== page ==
Thursday, February 22, 2007

Ham

Half of my blog’s name has been shamefully under-represented in the last few weeks, not because we haven’t been eating or feasting (we have) but because there have been so many other things going on that food has had to be relegated to a back burner. A few burnt pans and boiled dry steamers lie undetected among the detritus of the last few posts but now it is time to wax lyrical on food once more.

Ham, gammon, call it what you will, a home cooked gammon glazed with mustard is a worthy centrepiece for any celebration. My mother-in-law decreed a party for her 85th birthday, a family summons went out and we prepared a feast for 45 people at our house last weekend. The idea of a braai at lunch time in high summer was voted out (the unfortunate braai master after having braaied enough meat for so many would have been well enough cooked to be on the menu himself), so we settled for a cold buffet lunch and a happily raised ham was on the menu, as well as roast chickens, quiches, salads and much else. A friend of ours around the hill keeps brindled pigs on a small scale, looks after them well and produces his own wonderful bacon, hams, sausages and the rest. Our Christmas ham was unsurpassed: tender, sweet, delicately smoky and gobbled up in no time. This time we had to get two smaller 2kg(4lb) hams as all the big ones had gone. They didn’t quite hit the taste sensation heights of Christmas but were excellent by any less exalted standards.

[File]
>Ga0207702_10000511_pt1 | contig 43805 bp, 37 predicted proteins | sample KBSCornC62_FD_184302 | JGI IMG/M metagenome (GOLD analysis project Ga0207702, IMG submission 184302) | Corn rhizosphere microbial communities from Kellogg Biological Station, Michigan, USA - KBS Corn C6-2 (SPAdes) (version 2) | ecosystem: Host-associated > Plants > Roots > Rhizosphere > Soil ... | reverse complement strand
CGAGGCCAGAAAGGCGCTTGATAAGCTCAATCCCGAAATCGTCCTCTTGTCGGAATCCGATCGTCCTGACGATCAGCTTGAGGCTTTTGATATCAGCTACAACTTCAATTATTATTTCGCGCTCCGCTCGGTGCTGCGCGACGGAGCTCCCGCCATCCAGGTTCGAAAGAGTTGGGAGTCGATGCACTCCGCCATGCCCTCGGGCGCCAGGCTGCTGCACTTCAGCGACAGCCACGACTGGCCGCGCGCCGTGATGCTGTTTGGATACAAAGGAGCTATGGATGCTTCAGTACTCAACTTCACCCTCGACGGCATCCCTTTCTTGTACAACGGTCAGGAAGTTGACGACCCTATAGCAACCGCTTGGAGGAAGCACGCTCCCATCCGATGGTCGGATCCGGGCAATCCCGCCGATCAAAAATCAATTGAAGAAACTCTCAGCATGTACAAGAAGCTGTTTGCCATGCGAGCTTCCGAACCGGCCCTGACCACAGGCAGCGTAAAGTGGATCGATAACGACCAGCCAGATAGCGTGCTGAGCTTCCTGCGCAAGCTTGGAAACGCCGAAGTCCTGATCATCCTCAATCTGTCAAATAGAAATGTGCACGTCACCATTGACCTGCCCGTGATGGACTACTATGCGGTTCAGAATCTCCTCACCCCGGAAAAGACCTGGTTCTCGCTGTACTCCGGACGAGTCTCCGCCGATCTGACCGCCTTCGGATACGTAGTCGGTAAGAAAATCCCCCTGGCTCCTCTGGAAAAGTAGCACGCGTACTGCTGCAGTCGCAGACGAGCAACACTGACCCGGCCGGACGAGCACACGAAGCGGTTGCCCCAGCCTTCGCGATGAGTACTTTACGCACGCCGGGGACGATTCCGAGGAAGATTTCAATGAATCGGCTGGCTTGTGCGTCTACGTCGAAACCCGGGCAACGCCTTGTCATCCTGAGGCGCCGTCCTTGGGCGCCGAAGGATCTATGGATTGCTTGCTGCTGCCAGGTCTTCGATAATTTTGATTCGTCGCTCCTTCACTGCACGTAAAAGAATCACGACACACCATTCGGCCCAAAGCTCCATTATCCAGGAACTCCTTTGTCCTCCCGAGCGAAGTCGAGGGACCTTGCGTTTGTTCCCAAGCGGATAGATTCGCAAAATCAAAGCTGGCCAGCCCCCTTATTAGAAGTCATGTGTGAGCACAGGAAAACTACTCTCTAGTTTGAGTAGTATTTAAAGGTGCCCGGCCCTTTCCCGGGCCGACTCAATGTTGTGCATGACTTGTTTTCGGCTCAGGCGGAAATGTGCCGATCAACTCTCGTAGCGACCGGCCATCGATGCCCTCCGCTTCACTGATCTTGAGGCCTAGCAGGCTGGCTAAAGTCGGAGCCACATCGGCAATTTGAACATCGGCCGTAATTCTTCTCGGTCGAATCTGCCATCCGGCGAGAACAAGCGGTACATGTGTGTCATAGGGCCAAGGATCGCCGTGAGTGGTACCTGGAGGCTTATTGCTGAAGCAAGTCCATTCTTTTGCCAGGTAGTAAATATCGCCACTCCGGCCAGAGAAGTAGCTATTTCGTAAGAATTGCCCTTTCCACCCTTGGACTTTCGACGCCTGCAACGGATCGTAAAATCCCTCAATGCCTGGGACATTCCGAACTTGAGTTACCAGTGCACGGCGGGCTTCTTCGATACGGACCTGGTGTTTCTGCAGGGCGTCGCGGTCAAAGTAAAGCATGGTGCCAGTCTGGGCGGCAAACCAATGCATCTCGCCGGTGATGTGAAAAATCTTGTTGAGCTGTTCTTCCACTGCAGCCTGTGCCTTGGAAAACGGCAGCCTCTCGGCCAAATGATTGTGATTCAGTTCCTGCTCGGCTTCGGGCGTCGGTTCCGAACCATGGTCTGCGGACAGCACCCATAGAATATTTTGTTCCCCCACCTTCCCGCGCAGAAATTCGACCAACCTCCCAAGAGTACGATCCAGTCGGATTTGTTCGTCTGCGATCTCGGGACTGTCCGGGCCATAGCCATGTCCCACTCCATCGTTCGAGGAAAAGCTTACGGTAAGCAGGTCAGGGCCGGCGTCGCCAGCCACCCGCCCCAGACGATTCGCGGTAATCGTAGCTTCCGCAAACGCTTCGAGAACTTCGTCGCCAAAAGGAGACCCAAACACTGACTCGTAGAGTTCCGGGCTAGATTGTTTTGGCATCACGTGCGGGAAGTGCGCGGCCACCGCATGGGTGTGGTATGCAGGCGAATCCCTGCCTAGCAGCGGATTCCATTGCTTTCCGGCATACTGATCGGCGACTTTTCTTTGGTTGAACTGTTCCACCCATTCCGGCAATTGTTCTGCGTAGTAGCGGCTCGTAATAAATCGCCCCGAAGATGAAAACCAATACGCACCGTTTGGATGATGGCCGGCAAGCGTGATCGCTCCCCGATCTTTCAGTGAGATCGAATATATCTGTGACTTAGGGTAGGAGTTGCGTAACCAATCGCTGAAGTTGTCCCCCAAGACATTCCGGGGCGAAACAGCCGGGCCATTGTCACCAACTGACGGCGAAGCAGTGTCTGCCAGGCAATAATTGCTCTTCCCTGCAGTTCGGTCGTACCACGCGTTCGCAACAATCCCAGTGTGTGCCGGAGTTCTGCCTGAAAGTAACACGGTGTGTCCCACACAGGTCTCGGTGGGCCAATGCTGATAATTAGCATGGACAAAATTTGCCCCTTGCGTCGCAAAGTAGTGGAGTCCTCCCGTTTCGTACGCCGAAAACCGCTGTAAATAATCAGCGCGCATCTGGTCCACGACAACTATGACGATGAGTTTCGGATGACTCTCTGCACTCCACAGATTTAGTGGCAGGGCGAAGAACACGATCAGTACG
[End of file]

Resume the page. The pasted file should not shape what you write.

If you want to cook your own ham, go for the best ham you can from a good butcher or small farmer – large scale commercially produced ones lose out on flavour somewhere along the line.

How to cook your gammon / ham

I take Nigella’s advice from How to Eat. Instead of soaking the ham to get rid of excess salt from the smoking process, I cover it with cold water in a large stock pot, bring it just to the boil, then throw out the water and put in fresh cold water. I then add the rest of the ingredients and bring it back up to the boil again and start the cooking time from this point. Check with your butcher though, if he says that the ham doesn’t need soaking at all then you’ll be ok without this step, unless you’d like to get rid of some of the salt anyway.

To calculate cooking time work on 1hr per kg plus 20 minutes or 30 minutes per lb plus 20 minutes. The meat should be loosening from the bone slightly without crumbling completely to pieces when it is cooked.

Gammon/ham weighing about 2kg/4lbs
1litre/1.5 pints apple juice or cider
2 carrots
2 sticks celery
2 medium onions
4 bay leaves
8 whole cloves
10 peppercorns
bunch of herbs (thyme, parsley, rosemary)
2 tablespoons brown sugar

After you have got rid of excess salt as above put all the ingredients except the sugar into a big pot, cover with cold water and bring to boiling point. Add the sugar now. Turn the heat down so that the water is simmering not too energetically and cook for the allotted time as above. If you are going to eat the gammon hot you can serve at once. If you want it cold, leave to cool in the stock to retain moistness in the meat. Once it is cool take the ham out of the stock. Cut the tough rind away from the fat and smother the fat and meat with your chosen glaze ingredients.